This Moment: 10:45 May 28,2012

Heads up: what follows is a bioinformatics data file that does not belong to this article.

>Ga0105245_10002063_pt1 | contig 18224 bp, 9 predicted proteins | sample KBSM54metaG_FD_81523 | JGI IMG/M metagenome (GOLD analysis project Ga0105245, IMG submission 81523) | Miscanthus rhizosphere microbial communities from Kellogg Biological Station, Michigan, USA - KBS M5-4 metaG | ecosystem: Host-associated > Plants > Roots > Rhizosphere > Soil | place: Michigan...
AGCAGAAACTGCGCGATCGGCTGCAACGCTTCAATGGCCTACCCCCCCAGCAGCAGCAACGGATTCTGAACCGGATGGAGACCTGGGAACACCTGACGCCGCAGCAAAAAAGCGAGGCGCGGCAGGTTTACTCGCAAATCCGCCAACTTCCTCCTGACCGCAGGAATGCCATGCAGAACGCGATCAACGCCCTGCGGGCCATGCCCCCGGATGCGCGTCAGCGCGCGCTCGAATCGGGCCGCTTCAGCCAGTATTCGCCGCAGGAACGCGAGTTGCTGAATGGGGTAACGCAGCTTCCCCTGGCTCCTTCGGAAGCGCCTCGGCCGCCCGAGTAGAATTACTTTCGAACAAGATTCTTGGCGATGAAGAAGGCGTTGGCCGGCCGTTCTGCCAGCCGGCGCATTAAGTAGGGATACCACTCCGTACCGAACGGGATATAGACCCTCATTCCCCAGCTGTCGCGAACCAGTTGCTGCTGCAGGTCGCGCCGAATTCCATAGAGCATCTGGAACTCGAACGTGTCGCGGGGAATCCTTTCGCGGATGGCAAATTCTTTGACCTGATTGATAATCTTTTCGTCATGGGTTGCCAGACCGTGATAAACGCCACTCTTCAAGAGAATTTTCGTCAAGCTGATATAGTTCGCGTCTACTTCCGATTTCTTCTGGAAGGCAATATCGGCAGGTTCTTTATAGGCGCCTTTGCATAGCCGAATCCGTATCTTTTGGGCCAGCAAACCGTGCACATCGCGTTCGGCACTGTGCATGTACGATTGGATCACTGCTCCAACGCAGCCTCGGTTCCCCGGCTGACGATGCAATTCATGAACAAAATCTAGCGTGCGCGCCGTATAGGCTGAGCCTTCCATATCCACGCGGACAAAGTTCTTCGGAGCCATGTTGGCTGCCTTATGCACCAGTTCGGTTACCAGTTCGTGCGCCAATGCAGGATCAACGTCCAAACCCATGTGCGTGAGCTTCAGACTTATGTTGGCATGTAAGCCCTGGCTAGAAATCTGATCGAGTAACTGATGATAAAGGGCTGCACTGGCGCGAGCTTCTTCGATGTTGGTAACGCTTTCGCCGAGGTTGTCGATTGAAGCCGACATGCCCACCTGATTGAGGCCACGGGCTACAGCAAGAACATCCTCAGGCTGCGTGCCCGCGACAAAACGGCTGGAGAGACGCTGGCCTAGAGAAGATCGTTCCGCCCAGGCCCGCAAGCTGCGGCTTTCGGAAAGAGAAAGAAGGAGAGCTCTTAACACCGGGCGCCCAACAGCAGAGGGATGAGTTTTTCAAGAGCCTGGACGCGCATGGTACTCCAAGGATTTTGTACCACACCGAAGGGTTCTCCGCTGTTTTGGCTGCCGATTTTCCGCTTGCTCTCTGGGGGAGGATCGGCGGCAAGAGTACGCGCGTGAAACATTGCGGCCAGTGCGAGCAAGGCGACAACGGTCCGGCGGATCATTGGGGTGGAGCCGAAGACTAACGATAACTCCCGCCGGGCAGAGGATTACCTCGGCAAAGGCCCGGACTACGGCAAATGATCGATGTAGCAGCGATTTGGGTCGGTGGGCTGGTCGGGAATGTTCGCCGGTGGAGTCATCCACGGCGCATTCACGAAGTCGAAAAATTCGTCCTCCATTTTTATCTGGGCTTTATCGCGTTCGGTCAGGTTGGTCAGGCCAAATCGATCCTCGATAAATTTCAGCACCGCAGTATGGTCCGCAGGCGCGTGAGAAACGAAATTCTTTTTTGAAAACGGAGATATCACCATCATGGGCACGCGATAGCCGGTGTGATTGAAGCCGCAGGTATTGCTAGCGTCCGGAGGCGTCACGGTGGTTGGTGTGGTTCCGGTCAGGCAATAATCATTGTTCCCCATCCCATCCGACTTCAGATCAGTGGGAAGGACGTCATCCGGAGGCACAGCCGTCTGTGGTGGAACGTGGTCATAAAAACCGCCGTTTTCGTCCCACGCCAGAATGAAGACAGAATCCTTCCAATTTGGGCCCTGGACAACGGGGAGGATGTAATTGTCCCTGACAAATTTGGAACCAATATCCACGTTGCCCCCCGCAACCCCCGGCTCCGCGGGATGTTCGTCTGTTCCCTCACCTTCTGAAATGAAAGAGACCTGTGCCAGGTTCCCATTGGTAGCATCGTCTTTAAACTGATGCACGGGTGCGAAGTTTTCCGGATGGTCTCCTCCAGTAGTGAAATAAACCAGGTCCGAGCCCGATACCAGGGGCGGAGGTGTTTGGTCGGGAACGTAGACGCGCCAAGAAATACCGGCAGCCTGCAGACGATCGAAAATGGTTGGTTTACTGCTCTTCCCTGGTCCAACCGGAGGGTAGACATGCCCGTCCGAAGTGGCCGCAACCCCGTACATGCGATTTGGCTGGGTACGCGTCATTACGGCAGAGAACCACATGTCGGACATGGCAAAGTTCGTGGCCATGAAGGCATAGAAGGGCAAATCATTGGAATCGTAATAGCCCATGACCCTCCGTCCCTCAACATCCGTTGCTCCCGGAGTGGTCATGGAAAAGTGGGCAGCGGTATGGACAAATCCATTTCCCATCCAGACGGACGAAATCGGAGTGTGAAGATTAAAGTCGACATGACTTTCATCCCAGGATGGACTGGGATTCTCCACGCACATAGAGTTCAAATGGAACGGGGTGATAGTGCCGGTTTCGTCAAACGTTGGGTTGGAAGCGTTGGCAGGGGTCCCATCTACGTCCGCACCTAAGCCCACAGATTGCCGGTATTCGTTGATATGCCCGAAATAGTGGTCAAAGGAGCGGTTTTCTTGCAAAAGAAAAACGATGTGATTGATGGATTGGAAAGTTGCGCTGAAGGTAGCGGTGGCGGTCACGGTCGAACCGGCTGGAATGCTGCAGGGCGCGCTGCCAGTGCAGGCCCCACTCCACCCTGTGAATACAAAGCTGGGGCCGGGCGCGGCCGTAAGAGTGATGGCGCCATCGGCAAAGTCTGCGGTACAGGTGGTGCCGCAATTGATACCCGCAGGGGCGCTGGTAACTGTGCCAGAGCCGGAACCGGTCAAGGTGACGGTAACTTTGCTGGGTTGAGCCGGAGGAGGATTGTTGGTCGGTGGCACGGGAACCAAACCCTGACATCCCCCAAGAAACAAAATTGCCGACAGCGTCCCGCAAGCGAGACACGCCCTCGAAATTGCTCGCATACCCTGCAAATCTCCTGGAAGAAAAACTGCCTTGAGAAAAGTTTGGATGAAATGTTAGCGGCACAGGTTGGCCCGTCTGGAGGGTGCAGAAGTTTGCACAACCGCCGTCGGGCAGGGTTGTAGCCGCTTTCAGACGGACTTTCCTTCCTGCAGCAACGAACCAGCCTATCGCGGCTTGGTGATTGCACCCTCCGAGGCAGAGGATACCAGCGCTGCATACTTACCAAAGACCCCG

Memory is a shoeless stranger staring right through you, as if you were a ghost standing on the pavement in the bright sunshine without a shadow to remind you that the world is made of light and darkness. From the other room a woman is singing over applause for her mama to cradle her again. This day of remembering will be over soon. It was a day of contrasts. I listened to a program where a man's deep voice stated that Americans don't have skin in the game, that a volunteer army of soldiers fight our wars while the rest of us shop at the mall. It is the truth. I laid peonies on my uncle's grave early this morning. He died at twenty-one for a sack full of lies in a war that brought that flaccid institution of monarchy crashing into the sea. It was the last feudal war. I wonder what he believed. The Beastie Boys are grating a discordant mix called sabotage, yet I am too comfortable wrapped in my blanket to get up and close the door on them. The cat voices her complaints from the top stair. Yesterday I wept as a man sang my country's anthem. I was surrounded by men and women in uniform, all of them saluting the flag. All of them have skin in the game. The house is silent save for the hum of the air pushing through the vents. I listened to another program in which men and woman stated their names, the number of tours served, and the reasons they were turning in their medals and refusing to serve another. All of them had skin in the game. I placed a vase of iris and peonies on my father-in-law's grave. He lost a leg to a Nazi Panzer shell. He bled into the cold French soil for three days until a medical unit could reach him. The old dog is resting next to me, her breathing deep and even. My own father served at the end of the second of the world's wars and was witness to what humans are capable of inflicting on each other. A train is passing through the darkness, its low whistle echoing against the mountains. We are all fragile beings made of flesh and bone.